Tuesday, July 31, 2007

ove and Honor

A 1902 guide to romance, from a book I hadn't thought of for a while, until I read this wonderful posting of advice from a 1928 book on letter-writing.

No doubt there is such a thing as love at first sight, but love alone is a very uncertain foundation upon which to base marriage. There should be thorough acquaintance- ship and a certain knowledge of harmony of tastes and temper- aments before matrimony is ventured upon.

A gentleman whose thoughts are not upon marriage should not pay too exclusive attentions to any one lady. He may call upon all and extend invitations to any or all to attend public places of amusement with him, or may act as their escort on occasions, and no one of the many has any right to feel herself injured. But as soon as he neglects others to devote himself to a single lady he gives that lady reason to suppose he is particularly attracted to her, and there is danger of her feelings becoming engaged.

Neither should a young lady allow marked attention from any one to whom she is not especially attracted, for several reasons; one, that she may not do an injury to the gentleman in seeming to give his suit encouragement, another that she may not harm herself in keeping aloof from her those whom she might like better, but who will not approach her under the mistaken idea that her feelings are already engaged.

Some young ladies pride themselves upon the conquests which they make, and would not scruple to sacrifice the happiness of an estimable person to their reprehensible vanity. Let this be far from you. If you see clearly that you have become an object of especial regard to a gentleman and do not wish to encourage his addresses, treat him honorably and humanely, as you hope to be used with generosity by the person who may engage your own heart. Do not let him linger in suspense; but take the earliest opportunity of carefully making known your feelings on the subject. ... Let it never be said of you that you permit the attentions of an honorable man when you have no heart to give him; or that you have trifled with the affections of one whom perhaps you esteem, although you resolve never to marry him. It may be that his preference gratifies and his companionship interests you; that you are flattered by the attentions of a man whom some of your companions admire; and that, in truth, you hardly know your own mind on the subject. This will not excuse you. Every young woman ought to know the state of her own heart; and yet the happiness and future prospects of many an excellent man have been sacrificed by such unprincipled conduct.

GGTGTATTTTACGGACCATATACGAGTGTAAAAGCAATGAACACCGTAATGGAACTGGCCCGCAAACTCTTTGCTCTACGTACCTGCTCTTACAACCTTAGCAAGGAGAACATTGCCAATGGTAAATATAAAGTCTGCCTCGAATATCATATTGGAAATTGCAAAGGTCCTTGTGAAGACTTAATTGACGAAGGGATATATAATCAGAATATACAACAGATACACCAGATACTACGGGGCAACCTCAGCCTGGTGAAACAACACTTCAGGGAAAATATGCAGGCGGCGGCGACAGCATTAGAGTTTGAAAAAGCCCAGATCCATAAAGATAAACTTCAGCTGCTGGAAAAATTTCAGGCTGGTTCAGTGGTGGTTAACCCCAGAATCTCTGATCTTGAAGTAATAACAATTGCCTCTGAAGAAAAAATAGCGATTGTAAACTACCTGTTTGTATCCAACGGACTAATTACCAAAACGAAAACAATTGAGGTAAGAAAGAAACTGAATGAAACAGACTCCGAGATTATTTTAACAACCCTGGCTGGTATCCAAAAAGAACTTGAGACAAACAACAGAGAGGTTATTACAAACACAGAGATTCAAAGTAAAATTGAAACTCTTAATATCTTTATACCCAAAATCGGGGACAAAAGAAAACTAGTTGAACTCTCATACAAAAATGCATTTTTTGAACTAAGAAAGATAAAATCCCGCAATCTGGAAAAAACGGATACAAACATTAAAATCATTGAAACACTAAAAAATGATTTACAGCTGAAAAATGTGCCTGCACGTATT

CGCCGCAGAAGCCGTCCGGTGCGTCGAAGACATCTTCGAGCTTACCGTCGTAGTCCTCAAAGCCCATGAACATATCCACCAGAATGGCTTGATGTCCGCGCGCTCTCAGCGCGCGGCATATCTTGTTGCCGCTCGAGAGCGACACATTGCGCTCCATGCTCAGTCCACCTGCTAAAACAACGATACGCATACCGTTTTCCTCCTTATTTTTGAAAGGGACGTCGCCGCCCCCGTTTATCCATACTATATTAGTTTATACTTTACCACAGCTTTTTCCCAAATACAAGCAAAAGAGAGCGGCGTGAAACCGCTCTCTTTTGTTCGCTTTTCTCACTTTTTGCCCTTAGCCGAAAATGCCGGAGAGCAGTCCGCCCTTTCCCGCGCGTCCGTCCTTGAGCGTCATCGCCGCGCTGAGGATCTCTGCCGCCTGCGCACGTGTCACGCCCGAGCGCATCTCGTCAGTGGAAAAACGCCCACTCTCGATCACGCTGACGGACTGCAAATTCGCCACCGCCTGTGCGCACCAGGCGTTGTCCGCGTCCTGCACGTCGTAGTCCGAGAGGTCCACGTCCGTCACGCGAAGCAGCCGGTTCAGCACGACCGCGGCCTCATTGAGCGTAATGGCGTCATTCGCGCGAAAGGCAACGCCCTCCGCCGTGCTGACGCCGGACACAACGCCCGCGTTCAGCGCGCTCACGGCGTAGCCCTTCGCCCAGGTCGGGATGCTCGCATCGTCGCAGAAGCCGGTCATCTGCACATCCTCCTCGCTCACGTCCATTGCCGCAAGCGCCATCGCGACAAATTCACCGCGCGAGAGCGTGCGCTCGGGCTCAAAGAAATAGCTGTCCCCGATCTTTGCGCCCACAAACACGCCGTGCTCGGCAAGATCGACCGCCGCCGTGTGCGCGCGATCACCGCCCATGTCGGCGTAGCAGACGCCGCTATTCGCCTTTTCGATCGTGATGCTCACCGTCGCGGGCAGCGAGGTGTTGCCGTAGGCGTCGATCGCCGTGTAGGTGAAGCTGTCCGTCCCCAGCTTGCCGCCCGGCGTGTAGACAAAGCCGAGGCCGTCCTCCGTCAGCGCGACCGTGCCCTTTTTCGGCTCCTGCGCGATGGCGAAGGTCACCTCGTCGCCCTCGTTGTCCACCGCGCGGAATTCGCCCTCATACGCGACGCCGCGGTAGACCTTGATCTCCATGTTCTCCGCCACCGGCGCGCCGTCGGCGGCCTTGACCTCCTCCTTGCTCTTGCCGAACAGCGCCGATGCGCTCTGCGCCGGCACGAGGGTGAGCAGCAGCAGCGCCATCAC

It is a poor triumph for a young lady to say, or to feel, that she has refused five, ten or twenty offers of marriage; it is about the same as acknowledging herself a trifler and a coquette, who, from motives of personal vanity, tempts and induces hopes and expectations which she has predetermined shall be disappointed. Such a course is, to a certain degree, both unprincipled and

It is a still greater crime when a man conveys the impression that he is in love, by actions, gallantries, looks, attentions, all -- except that he never commits himself -- and finally withdraws his devotions, exulting in the thought that he has said or written nothing which can legally bind him.

Remember that if a gentleman makes a lady an offer, she has no right to speak of it. If she possesses either generosity or gratitude for offered affection, she will not betray a secret that does not belong to her. It is sufficiently painful to be refused, without incurring the additional mortification of being pointed out as a rejected lover.

Rejected suitors sometimes act as if they had received injuries they were bound to avenge, and so take every opportunity of annoying or slighting the helpless victims of their former attentions. Such conduct is cowardly and unmanly, to say nothing of its utter violation of good breeding.

It may be well to hint that a lady should not be too demonstrative of her affection during the days of her engagement. There is always the chance of a slip ‘twixt the cup and the lip; and overt demonstrations of love are not pleasant to remember by a young lady if the man to whom they are given by any chance fails to become her husband. An honorable man will never tempt his future bride to any such demonstration. He will always maintain a respectful and decorous demeanor toward her.

No lover will assume a domineering attitude over his future wife. If he does so, she will do well to escape from his thrall before she becomes his wife in reality. A domineering lover will be certain to be still more domineering as a husband; and from all such the prayer of the wise woman is “Good Lord, deliver us!”

1 comment:

Nostalgic for the Pleistocene said...

This is terrific stuff! Wow, a lot in the world and society had changed during that 26 year gap between these 2 books, but they aren't very different. The 1928 book allowed for that faster-paced post-WWI life, but still assumed that proper, cautious and honorable behavior was to be behind it - really sounded a whole lot like the 1902.

Impressive transcription job! It took me over a week to type in all mine at odd moments and i'm not even working 3 jobs.